FacebookTwitterGoogle+RedditEmail

Scabs, Semantics, and Working People

“What’s in a name? That which we call a rose by any other word would smell as sweet.” –from Shakespeare’s Romeo and Juliet

Over the years, the incendiary term “scab,” when used in the context of Labor-Management relations, has come to be carelessly and egregiously misapplied. Even people who should, by rights, be familiar with its definition, seem to be confused by it. Bless their hearts, while their sentiments and ideology are in the right place, their terminology is in error.

Consider: Saying that the vehemently anti-union Walmart Corporation hires only “scab labor,” or that outside contractors being used for piece-work in the manufacturing sector—the bane of unionized mechanics and electricians everywhere—are “scabs” is both inaccurate and misleading. The proper nomenclature for the aforementioned employees is simply “non-union workers.”

A scab is an entirely different creature. A scab is a person who crosses a union picket line and takes over the job of a striking union worker. Scabs come in two varieties, both of them insidious and foul. You have your unaffiliated scab—which is a non-union person who hires on as a “replacement” for striking workers—and you have your affiliated scab, which is a union member who willingly and traitorously crosses his own union’s picket line.

As for the term “replacement worker,” one cannot imagine a more misleading or potentially destructive job title. Supreme Court Justice Louis Brandeis famously said, “Labor cannot, on any terms, surrender the right to strike,” and he couldn’t have been more accurate. For the working class, the right to strike is everything. It’s the sole “weapon” they have in their arsenal in the on-going, eternal conflict between Labor and Management.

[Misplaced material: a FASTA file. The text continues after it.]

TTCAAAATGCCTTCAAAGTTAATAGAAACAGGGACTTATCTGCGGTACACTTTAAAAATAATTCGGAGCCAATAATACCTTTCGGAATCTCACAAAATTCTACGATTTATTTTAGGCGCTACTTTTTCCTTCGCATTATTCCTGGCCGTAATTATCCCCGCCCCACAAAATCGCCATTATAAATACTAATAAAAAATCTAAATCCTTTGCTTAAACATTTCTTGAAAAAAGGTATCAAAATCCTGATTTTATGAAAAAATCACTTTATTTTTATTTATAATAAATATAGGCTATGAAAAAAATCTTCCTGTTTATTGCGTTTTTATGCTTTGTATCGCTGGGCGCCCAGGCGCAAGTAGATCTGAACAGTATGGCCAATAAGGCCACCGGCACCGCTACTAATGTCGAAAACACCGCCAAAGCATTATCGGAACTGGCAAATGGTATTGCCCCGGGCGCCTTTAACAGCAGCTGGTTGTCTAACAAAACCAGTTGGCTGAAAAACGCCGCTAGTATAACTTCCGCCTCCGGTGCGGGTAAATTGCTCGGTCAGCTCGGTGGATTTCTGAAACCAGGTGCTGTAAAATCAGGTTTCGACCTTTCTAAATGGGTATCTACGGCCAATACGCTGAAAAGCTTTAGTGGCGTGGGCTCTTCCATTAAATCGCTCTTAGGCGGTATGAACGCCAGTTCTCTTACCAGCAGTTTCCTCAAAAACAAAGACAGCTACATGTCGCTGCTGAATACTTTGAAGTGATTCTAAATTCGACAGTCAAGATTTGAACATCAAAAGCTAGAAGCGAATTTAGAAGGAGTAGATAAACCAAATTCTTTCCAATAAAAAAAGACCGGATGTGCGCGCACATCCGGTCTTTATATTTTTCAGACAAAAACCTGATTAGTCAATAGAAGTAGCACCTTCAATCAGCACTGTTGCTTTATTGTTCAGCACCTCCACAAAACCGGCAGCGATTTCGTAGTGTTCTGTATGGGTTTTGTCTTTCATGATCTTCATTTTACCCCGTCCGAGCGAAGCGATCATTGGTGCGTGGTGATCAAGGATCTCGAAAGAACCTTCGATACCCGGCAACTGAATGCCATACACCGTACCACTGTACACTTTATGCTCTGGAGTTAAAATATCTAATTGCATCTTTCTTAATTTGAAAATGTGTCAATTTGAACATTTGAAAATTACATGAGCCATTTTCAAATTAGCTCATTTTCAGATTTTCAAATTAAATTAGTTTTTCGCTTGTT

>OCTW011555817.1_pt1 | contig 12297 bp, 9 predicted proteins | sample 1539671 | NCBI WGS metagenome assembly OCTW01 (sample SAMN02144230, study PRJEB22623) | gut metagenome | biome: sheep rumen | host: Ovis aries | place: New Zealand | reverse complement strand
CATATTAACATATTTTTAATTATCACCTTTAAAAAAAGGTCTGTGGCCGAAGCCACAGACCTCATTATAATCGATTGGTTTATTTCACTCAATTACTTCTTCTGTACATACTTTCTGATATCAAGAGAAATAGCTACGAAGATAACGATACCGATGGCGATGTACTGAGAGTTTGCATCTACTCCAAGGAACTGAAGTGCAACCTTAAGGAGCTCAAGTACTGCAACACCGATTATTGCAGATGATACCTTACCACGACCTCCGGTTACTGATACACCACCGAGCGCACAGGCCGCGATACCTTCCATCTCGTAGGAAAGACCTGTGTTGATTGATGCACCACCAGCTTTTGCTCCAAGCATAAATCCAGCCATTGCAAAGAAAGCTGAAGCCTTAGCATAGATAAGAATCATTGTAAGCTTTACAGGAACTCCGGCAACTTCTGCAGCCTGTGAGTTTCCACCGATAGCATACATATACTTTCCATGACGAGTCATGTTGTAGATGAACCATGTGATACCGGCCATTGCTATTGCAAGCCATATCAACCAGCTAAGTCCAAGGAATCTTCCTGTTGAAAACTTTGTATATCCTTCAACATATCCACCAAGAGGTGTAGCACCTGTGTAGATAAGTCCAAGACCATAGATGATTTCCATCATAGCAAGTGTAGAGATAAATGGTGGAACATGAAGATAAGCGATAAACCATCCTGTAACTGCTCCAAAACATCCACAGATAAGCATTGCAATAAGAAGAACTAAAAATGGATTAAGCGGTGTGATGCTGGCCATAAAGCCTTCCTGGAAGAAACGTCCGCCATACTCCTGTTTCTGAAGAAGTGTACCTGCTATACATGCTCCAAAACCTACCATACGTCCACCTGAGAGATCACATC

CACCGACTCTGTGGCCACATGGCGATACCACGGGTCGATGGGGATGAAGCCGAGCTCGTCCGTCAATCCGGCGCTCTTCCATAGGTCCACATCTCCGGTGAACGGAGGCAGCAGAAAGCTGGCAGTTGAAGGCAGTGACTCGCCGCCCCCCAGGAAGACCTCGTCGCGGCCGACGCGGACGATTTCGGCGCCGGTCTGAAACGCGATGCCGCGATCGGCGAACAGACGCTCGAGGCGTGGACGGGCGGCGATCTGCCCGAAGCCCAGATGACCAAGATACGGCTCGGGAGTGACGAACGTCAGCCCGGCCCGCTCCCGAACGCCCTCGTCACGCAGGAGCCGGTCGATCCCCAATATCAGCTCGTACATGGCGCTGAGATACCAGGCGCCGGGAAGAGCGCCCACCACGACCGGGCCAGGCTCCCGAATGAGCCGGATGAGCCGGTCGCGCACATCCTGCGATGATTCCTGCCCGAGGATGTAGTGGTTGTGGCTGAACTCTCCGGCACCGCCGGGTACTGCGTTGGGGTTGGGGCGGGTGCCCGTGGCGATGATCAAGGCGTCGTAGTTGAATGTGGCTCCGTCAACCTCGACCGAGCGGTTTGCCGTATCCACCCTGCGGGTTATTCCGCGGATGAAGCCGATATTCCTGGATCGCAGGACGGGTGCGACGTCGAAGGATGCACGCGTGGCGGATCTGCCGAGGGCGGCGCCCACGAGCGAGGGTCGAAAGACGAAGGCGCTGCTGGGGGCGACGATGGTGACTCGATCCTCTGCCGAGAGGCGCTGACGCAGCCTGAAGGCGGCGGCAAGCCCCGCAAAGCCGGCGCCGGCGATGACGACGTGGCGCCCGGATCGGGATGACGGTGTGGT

Simply put, withholding one’s labor is the only leverage a working man has at his disposal. Shouting and pounding the table during contract negotiations can only get you so far. It’s the fear of going on strike that truly gets management’s attention. And of course, the notion of a strike’s potency being neutralized by the implementation of replacement workers has always been anathema to organized labor.

For those readers who happen to be fans of professional football, a prime example of an “unaffiliated scab” is Sean Payton, currently the head coach of the NFL’s New Orleans Saints. In 1987, the NFL’s Players’ Association (NFLPA) went on strike, seeking better pensions, free agency, severance, and safer artificial turf conditions.

The players put up picket lines in front of every stadium on the country. And even though the strike was legal, and these NFL players had a long list of items on their agenda, the gutless and greedy Sean Payton nonetheless crossed an authorized picket line in order to take a job that rightfully belonged to a striking player. In short, he became a scab.

There was time in our social history when the word “scab” really counted for something. Even when it was misapplied (as noted in the earlier examples), it resonated. It stung. It packed a wallop. Unfortunately, today, for a myriad of reasons, referring to someone as a “scab,” even when the designation is right on the mark, can result in a backlash. Not only do people not to want to “punish” a scab, they reserve their criticism for the person using the label.

True story. When I have properly referred to “scab labor” (replacement workers used during a strike), I’ve had people—good people, pro-union people—chastise me for using the word. I have been scolded for it. Somehow, weirdly, people have come to view the word “scab” as not only derogatory but politically incorrect, not unlike a racial slur or referring to women as “broads.”